While living in 1979-80 Revolutionary Iran, I was an American feminist who scorned veiling, not so much from contempt as ignorance. I felt that Americans should have the right to go wherever they liked and be whoever they wanted to be. I expected others to accept me as I was rather than attempt to fit in with the prescribed code of conduct. I was not alone; there were other Iranian women like me. And there also were those who wore the veil or another form of public covering, some happily and others reluctantly. Yet, my Iranian family members and friends put their safety on the line to grant me the freedom to choose. Eventually, I came to appreciate their sacrifice, and in time, I took up first a head covering, and later, the veil.
European and American stereotypes depict Iranian women as victims of domineering and abusive men as well as of a repressive fundamentalist society. Yet, what does the West really understand about the veiled women of Iran? Having lived among Islamic women and enjoying the privileges of Iranian citizenship, I became acquainted with many types of veiled females who wore their coverings for a variety of reasons.
Muslim women wear the veil in compliance with Islamic guidelines for females’ public appearance. The general concept is to protect women from unwanted male attention, to guard their reputations and their husbands’ honor, and to preclude the Westernized fashion consciousness that breeds materialism. Veiling is not unique to Islam. In many European countries, women wear headscarves and sometimes shawls to project an image of piety. Veiling can represent 1) spiritual submission, 2) feminine modesty, and 3) social equality, where sex roles cannot differentiate between an attractive versus a plain appearance.
Throughout history, female hair has been considered a sexual symbol. Unbound, flowing hair can become dangerously suggestive. Until a few generations ago in the United States, women wore their hair long and pinned up especially while in public, under some sort of head covering for propriety. Both of my grandmothers, who died in 1961 and 1974 respectively, wore their hair long and bound up. Their peers wore long hair as well. In the first half of the 20th century, women commonly did not go “bare-headed” in public.
Iran stumbled into modern times a step or two behind Western nations. Following the government coup by Reza Khan in the early 1900s who established the Pahlavi dynasty, a wave of modernization was ushered into Iran as he pushed his country to catch up with other nations. He passed legislation through the Majlis that encouraged women to wear Western dress and put off the veil. His son Mohammad Reza Pahlavi who came to power in the 1940s upheld these rulings, helped in part by the parade of Westerners who established company branches in Iran and claimed stakes in the booming oil industry. Conservatives continued to dress modestly and wear veils, while the more progressive adopted Western attire.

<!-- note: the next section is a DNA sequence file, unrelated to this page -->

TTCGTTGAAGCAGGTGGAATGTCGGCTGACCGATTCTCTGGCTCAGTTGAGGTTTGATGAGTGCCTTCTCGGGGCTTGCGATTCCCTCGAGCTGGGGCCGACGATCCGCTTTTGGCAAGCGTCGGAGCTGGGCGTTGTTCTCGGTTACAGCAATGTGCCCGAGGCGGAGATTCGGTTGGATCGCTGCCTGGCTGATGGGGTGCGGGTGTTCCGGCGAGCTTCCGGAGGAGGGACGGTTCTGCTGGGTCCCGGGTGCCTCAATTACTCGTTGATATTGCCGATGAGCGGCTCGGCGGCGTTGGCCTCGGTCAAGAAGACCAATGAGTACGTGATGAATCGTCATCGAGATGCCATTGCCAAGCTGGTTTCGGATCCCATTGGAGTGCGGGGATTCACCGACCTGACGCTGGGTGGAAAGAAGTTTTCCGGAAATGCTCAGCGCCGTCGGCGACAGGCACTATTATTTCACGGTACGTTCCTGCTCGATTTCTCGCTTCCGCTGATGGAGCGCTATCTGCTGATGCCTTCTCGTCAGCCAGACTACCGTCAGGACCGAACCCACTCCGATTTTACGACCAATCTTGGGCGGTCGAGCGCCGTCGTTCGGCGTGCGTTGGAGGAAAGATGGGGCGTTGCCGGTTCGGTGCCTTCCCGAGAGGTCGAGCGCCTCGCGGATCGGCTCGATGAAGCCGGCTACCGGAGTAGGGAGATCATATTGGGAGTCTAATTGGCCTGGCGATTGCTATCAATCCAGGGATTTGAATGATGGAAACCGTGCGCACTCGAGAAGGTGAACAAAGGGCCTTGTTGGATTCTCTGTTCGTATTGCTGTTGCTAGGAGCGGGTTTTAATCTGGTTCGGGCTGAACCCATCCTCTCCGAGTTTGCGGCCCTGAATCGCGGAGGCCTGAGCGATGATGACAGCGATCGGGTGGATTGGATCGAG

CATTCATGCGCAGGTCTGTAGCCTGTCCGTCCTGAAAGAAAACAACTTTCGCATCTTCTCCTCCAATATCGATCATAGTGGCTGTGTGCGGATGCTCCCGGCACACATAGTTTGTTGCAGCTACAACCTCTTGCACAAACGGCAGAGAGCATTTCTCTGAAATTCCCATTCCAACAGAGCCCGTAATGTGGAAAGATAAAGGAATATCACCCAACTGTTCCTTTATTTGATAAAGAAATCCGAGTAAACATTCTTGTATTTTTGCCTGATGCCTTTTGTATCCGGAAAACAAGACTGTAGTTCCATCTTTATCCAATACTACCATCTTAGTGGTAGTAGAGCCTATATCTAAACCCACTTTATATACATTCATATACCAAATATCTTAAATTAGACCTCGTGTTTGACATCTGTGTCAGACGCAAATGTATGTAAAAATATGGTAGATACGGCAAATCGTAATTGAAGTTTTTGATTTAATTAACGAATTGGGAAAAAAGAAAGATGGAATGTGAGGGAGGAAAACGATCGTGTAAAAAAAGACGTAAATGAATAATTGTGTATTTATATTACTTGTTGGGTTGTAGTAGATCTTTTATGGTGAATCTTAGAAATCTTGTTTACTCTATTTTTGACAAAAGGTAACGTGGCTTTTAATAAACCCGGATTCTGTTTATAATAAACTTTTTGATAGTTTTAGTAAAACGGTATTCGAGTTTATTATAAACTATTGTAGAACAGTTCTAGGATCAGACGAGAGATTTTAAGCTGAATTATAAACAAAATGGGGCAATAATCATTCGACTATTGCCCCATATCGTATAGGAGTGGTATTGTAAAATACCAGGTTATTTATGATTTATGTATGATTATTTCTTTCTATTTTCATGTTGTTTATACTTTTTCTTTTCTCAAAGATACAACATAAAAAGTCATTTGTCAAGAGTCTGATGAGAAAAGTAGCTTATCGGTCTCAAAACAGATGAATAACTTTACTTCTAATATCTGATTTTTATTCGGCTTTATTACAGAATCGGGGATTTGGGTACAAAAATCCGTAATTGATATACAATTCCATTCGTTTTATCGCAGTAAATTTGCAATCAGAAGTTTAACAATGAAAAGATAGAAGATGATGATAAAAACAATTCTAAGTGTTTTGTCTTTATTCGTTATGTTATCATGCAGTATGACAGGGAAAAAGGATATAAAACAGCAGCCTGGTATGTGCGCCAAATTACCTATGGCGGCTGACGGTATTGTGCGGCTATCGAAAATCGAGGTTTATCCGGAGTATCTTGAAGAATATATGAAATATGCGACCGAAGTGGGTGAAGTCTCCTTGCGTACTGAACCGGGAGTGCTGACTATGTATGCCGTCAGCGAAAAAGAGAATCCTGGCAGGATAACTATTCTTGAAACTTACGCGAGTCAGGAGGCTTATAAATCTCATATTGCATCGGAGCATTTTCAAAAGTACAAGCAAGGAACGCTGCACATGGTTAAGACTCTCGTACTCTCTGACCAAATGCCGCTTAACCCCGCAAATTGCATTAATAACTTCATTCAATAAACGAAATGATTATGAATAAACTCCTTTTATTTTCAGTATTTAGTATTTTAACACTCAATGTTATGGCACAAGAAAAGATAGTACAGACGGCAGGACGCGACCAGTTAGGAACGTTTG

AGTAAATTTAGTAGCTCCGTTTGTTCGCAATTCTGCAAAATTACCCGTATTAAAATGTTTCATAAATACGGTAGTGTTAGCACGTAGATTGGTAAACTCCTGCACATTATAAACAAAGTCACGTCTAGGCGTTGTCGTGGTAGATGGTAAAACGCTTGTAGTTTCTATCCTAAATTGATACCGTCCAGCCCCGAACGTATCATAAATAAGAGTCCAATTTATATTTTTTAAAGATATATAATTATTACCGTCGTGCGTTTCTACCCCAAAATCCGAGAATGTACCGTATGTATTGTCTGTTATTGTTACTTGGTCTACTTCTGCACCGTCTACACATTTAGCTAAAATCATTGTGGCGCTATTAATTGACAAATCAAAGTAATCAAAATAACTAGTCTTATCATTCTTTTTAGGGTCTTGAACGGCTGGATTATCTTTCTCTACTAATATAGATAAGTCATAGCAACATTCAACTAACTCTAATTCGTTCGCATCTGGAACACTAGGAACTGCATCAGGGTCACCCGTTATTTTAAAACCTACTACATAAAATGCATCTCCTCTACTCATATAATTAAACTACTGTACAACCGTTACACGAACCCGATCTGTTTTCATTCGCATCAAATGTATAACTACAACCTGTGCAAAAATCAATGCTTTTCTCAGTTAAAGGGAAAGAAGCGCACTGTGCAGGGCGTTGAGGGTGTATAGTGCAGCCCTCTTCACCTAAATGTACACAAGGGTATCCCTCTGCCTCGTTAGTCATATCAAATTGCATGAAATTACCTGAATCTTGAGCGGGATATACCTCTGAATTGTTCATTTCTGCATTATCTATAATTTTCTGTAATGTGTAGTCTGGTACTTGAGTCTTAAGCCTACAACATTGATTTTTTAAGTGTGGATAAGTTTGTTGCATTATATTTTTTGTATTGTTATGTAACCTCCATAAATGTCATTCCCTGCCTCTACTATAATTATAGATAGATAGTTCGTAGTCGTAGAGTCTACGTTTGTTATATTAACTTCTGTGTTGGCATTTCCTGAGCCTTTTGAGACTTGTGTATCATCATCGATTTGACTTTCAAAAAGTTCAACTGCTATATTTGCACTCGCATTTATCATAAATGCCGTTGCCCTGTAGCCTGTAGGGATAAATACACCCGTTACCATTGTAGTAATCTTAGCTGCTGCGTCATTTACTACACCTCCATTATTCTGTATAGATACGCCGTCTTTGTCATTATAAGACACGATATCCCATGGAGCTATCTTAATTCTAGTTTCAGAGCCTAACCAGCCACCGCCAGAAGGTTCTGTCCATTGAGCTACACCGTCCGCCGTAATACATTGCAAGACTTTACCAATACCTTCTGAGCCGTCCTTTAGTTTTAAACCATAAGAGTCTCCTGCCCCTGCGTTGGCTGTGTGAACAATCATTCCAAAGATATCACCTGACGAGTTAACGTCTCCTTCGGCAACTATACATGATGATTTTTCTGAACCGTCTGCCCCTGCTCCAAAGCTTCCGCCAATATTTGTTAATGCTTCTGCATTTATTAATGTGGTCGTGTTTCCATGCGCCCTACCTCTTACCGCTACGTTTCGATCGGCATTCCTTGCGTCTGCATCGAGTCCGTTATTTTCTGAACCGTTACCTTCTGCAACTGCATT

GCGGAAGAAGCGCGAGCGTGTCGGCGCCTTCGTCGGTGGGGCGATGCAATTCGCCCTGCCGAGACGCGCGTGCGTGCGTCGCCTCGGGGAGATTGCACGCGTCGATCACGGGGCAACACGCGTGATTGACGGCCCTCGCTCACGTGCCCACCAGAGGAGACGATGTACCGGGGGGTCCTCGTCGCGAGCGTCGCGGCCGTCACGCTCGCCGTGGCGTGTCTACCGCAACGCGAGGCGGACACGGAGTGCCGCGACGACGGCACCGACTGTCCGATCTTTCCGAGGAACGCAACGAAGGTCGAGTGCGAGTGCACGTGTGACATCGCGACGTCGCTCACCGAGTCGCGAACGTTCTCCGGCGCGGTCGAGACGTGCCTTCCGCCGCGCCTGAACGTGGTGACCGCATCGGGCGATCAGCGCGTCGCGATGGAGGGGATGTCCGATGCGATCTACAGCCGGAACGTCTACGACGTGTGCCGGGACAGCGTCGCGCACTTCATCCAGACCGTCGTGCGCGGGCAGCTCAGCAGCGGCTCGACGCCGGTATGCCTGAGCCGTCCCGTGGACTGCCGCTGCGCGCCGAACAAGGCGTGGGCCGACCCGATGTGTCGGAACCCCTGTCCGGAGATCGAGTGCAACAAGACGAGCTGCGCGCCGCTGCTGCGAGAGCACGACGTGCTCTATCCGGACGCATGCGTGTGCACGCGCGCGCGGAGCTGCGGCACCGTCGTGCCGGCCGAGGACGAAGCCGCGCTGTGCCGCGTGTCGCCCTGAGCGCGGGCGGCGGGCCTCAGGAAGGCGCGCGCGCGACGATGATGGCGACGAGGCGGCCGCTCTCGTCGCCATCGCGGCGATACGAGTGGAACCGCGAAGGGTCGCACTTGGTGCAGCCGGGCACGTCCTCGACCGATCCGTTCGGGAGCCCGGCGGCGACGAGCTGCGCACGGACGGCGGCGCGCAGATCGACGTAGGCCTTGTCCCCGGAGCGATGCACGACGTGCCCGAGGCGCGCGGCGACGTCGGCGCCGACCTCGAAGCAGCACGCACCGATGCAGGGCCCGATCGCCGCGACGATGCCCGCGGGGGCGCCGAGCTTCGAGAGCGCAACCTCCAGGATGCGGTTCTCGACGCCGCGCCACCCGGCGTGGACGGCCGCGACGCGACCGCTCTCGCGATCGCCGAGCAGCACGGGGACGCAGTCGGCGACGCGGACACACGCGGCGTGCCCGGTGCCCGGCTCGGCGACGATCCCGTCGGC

From mantilla to headscarf or head-to-shoulder drapery that forms part of women’s Islamic uniform, partial veils offer “lip service” in compliance with spiritual mandates. Another use of head coverings is to reflect symbolic respect and submission. The Roman Catholic Church used to require women to cover their hair with a lacy chaplet during services, although women could discard the coverings outside of church.
Full-body veils, called “chadors,” take various forms in Iran. Fabrics like cotton, wool, or synthetic blends can be used. Colors range from solid black to pastel prints. Styles resemble heavy drapery or sheer accents to a fashionable ensemble. The most severe veils give the appearance of a nun’s habit, while the lightest in weight and color convey a sensual impression. My sister-in-law purchased one for me for Christmas. Though she is Muslim and Christmas is a Christian holiday, she bought this gift to commemorate our family’s celebration and provide me with what might become a life-saving gift.
In the fall of 1979, as political events intensified, I held a teaching assistantship at Shiraz University and was married to an Iranian man I had met in the U.S. Our sons were two and six years old. At first, I sensed few cultural changes since our 1977 residence in Iran under the Pahlavi regime. But as news stories of uprisings and demonstrations around the country multiplied, I grew uneasy. Some Westerners, who like me, had citizenship via their marriages, assimilated completely, taking Iranian names and converting to Islam. Others had no strong political or religious convictions and mostly stayed out of the public eye. I was so trusting of the country and its people that I did not take precautions that seemed to be unnecessary. I dressed in jeans and jacket, shoulder-length hair pulled back in a bun or ponytail, with little makeup or jewelry, always my style. I wasn’t trying to make a public statement with my appearance, nor did I expect anyone to notice.
But notice they did. The first criticism came from three women in heavy dark chadors that got off the bus in our suburb. Trailing me a block or so, one finally called in Farsi, “Mrs., go home and put on a veil!”
“Why should I,” I replied, “when I’m not Islamic?”
The trio muttered and scurried into a side street. I quickly made my way past more streets to our brick duplex and hurriedly let myself in